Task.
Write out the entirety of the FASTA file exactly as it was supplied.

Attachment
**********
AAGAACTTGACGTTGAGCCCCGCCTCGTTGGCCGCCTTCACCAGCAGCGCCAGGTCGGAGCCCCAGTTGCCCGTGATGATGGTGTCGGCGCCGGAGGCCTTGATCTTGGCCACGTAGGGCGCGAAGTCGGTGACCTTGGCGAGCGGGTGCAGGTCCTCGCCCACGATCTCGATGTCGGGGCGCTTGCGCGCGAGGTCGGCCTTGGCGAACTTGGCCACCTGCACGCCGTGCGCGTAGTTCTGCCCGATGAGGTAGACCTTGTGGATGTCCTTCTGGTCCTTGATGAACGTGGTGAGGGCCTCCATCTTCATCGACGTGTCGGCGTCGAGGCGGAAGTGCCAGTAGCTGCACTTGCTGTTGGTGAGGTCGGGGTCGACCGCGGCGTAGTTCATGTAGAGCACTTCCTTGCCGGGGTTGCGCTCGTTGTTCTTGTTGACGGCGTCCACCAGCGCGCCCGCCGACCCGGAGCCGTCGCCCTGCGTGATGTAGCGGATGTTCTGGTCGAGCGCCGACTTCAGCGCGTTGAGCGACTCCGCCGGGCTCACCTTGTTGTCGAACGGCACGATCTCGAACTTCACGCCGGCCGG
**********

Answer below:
AAGAACTTGACGTTGAGCCCCGCCTCGTTGGCCGCCTTCACCAGCAGCGCCAGGTCGGAGCCCCAGTTGCCCGTGATGATGGTGTCGGCGCCGGAGGCCTTGATCTTGGCCACGTAGGGCGCGAAGTCGGTGACCTTGGCGAGCGGGTGCAGGTCCTCGCCCACGATCTCGATGTCGGGGCGCTTGCGCGCGAGGTCGGCCTTGGCGAACTTGGCCACCTGCACGCCGTGCGCGTAGTTCTGCCCGATGAGGTAGACCTTGTGGATGTCCTTCTGGTCCTTGATGAACGTGGTGAGGGCCTCCATCTTCATCGACGTGTCGGCGTCGAGGCGGAAGTGCCAGTAGCTGCACTTGCTGTTGGTGAGGTCGGGGTCGACCGCGGCGTAGTTCATGTAGAGCACTTCCTTGCCGGGGTTGCGCTCGTTGTTCTTGTTGACGGCGTCCACCAGCGCGCCCGCCGACCCGGAGCCGTCGCCCTGCGTGATGTAGCGGATGTTCTGGTCGAGCGCCGACTTCAGCGCGTTGAGCGACTCCGCCGGGCTCACCTTGTTGTCGAACGGCACGATCTCGAACTTCACGCCGGCCGG